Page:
This phrase has a dangerous insulting subtext, which can cause the speaker trouble. It means that something is, but was unexpected. The subtext adds a second meaning. The phrase can be used innocently, for example:
Welcome to our board meeting everybody, today happens to be the beginning of a new fashion season.
Our new TV happens to be a web-browser as well.
This chemical we are using happens to be very poisonous.
In these three examples there is no insulting subtext. The meeting is on the day a new season's clothes start being sold. The TV has modern internet-capable functions. Unfortunately the chemical you need is poisonous; be careful!
The phrase can also be used to refer to a person, but that is when the dangerous subtext begins.
Mr Chan, our strict CFO, happens to be a grower of prize-winning flowers.
The winner of the kung-fu tournament happens to be a kindergarten teacher.
Mr Chan is a tough, ruthless businessman; but there is no reason he cannot be good with flowers, it just seems unexpected. A kung-fu champion is likely to be an emotionally calm person; however gentleness is just not the impression one gets from a person who can break masonry blocks with her fists. These examples are not too insulting.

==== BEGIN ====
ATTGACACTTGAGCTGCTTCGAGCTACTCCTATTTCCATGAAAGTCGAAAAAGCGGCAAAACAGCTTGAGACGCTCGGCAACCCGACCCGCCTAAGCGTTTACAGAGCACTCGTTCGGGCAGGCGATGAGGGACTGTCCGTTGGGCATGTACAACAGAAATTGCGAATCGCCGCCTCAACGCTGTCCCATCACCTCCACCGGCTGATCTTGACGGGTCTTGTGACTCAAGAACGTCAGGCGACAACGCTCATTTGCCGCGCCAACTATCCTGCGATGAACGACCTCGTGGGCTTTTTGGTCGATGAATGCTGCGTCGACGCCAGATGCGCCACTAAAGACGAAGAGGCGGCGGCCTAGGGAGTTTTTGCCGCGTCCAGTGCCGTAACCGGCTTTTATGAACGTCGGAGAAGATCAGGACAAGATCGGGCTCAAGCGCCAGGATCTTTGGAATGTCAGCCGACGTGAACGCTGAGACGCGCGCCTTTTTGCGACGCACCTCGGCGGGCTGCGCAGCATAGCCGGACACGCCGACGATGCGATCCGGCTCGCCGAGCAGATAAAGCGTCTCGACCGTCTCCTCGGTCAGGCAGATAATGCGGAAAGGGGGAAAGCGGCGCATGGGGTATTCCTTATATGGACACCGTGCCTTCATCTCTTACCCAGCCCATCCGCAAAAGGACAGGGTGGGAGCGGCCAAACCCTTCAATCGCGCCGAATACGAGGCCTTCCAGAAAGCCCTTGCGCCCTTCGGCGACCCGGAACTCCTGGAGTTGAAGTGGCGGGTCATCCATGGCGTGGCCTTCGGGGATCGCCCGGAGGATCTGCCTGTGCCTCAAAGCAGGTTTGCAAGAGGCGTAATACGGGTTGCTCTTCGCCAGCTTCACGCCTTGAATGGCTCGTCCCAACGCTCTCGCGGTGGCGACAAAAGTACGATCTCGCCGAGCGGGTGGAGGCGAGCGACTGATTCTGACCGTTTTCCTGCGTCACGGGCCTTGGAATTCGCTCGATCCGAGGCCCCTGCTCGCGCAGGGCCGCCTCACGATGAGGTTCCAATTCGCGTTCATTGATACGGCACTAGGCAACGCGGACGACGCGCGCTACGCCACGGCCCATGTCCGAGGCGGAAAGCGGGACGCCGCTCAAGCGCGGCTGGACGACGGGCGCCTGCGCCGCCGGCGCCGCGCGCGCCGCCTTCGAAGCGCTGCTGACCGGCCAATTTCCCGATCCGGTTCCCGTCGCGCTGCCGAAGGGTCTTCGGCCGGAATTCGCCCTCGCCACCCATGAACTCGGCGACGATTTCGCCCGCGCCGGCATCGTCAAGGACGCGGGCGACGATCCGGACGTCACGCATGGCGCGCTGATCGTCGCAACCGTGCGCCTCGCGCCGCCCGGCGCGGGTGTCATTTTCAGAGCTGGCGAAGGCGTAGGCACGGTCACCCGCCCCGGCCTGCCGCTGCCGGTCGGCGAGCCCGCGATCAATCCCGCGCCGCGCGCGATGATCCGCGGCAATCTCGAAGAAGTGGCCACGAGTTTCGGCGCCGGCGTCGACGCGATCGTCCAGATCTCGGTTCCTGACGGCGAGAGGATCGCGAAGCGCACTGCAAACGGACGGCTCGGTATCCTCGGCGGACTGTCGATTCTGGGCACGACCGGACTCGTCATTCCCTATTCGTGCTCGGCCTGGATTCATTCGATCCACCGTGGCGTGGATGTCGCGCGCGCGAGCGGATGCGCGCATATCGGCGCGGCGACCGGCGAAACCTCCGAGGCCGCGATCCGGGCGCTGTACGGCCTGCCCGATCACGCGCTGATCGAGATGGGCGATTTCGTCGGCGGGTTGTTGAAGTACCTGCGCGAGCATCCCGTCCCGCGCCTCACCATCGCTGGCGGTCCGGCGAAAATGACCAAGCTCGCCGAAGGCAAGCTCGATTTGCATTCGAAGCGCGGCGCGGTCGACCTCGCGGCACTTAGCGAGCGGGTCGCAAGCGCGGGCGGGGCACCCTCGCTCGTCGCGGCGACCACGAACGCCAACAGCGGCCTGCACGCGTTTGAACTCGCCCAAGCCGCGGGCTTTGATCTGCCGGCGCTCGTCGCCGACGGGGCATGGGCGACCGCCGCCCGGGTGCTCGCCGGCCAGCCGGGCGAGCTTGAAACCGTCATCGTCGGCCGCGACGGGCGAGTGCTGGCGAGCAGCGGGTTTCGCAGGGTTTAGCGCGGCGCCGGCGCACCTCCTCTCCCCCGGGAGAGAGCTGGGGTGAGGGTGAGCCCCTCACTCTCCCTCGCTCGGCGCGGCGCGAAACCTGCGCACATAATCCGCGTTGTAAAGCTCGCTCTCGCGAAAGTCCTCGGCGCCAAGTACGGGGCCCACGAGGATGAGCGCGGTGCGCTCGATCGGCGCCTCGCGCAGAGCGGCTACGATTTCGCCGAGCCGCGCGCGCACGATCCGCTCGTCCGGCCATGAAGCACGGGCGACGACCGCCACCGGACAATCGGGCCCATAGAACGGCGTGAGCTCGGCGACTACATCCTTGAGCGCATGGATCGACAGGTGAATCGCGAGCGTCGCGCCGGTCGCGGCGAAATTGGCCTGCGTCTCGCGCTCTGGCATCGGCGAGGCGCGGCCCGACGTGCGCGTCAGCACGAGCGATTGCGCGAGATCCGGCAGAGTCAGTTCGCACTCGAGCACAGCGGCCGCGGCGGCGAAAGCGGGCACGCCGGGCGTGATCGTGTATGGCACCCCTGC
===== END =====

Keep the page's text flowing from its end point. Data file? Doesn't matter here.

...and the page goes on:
The trouble is that this phrase gets very insulting when it is used to describe minorities who break established stereotypes.
The doctor who fixed my eye happens to be African-American.
The electrical engineer happens to be a woman.
There is no reason why an African-American person cannot be a doctor or a woman cannot be an engineer. To avoid misunderstandings, it is best not to refer to sex, race or ethnicity, unless it is relevant. For example: The patient will want the dark brown artificial leg to match his skin colour. The phrase happens to be is used for a subtle sort of racism. Nothing bad is said directly, but it implies that a situation is abnormal.